MI weekly selection #46

NASA / JPL-Caltech / SSI
NASA / JPL-Caltech / SSI

Cassini images add clues to Titan’s weather cycle

New photos from NASA’s Cassini spacecraft are giving researchers clues to the weather cycle of Titan, one of Saturn’s moons. By studying previous images, scientists think Titan has a hydrologic cycle, in which hydrocarbons rain onto the surface filling the lakes and then evaporating back into the atmosphere. The new photos have shown another aspect of that cycle. “Many of these northern liquid bodies are surrounded by a bright material not seen elsewhere on Titan,” said Carolyn Porco, who leads the Cassini imaging team. “Is this an indication that with increased warmth, the seas and lakes are starting to evaporate, leaving behind a deposit of organic material?

NBC News

First known venomous crustacean identified

The Speleonectes tulumensis, a blind cave-dwelling fanged remipede that resembles a centipede, is the first crustacean found to be venomous, according to scientists at the National History Museum in London. Scientists believe that the remipede’s sophisticated venom system injects its prey first with a paralyzing neurotoxin and then liquefies it for digestion. There are about 70,000 species of crustacean, with the remipede the first to be identified as venomous.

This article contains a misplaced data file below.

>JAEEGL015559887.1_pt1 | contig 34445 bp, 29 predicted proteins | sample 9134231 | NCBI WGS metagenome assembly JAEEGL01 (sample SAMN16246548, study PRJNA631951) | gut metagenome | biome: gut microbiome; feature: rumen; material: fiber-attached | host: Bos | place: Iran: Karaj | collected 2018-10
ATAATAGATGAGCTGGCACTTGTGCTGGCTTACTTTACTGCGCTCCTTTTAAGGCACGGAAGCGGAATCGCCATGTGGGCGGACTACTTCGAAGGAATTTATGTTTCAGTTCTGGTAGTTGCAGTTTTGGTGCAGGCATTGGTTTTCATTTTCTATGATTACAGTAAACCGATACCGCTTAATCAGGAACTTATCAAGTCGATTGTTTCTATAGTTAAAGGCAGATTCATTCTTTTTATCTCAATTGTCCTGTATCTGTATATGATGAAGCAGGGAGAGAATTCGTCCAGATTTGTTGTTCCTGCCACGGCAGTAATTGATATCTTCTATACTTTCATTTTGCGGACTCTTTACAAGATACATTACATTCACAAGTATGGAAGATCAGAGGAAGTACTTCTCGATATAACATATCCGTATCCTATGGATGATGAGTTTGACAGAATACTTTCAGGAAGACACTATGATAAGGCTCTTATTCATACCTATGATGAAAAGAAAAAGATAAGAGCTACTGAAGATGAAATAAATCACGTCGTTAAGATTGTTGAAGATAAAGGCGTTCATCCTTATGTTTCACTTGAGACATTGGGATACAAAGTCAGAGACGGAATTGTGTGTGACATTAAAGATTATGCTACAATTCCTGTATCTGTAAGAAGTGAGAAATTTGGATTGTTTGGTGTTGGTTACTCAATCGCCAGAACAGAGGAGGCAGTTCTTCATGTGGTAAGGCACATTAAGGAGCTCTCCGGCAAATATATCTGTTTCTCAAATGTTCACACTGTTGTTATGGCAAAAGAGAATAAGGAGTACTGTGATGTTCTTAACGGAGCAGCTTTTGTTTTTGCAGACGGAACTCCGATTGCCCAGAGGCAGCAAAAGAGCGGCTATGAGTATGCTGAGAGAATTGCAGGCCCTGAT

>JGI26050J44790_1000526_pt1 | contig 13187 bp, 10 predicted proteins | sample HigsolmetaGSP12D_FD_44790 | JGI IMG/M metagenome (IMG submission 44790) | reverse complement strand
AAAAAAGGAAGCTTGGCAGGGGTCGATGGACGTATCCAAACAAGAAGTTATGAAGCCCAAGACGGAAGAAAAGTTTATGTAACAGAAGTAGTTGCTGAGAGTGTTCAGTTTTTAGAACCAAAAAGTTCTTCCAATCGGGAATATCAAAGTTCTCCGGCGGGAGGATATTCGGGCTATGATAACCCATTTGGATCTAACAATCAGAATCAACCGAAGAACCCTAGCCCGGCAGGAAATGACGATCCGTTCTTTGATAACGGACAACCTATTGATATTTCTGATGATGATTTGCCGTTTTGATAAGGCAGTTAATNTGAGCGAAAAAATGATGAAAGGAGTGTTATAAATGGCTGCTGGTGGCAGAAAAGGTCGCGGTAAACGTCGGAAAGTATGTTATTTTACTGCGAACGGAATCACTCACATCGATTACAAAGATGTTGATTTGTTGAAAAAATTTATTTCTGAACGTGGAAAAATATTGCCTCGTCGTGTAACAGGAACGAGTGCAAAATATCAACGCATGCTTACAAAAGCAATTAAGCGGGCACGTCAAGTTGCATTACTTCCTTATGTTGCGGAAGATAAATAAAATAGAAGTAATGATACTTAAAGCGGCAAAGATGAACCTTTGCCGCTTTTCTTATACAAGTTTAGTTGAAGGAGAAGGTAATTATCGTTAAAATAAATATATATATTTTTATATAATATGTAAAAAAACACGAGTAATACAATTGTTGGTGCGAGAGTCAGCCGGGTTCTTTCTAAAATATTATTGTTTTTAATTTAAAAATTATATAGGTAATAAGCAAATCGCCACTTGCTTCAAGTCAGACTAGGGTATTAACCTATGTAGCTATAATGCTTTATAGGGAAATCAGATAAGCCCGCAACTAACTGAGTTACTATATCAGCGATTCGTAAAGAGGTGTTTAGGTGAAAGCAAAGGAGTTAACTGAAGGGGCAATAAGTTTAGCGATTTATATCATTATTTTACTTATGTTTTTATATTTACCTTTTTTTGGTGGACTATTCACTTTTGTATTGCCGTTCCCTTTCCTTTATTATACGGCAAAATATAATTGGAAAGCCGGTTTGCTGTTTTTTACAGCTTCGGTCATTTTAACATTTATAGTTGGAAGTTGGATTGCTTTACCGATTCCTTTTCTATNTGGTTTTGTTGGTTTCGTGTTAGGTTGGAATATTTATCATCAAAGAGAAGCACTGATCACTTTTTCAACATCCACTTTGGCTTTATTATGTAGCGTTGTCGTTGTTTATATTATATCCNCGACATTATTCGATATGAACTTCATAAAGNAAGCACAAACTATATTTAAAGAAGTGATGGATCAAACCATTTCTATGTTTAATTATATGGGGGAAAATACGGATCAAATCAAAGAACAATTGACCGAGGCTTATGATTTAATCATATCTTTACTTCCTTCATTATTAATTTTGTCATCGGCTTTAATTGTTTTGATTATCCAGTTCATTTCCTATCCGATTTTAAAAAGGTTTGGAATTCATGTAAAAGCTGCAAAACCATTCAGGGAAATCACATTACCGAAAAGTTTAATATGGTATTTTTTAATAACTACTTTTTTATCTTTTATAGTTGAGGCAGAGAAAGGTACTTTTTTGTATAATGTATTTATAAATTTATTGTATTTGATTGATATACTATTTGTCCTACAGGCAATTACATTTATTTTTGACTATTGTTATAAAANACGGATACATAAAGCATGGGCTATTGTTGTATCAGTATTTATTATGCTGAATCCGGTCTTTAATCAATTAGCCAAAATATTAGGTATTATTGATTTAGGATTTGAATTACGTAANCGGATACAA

National Geographic/Phenomena

Nanoscale coating repels water

A video released by Brookhaven National Laboratory shows how water is repelled by a nanoscale coating, leaving no moisture behind no matter how powerfully it is shot at the coating. The coating could be used to generate power or waterproof electronics.


Dolphin-sonar-like radar distinguishes true targets from clutter

The twin inverted pulse radar (TWIPR) is able to distinguish true “targets” such as electronic circuits that can be used in explosive or espionage devices, from “clutter” (other metallic items like pipes, drink cans, or nails for example) that may be mistaken for a genuine target by traditional radar and metal detectors.

University of Southampton

A natural long-term rate

Central banks ignore this century-old observation at their peril

The Economist / Free Exchange

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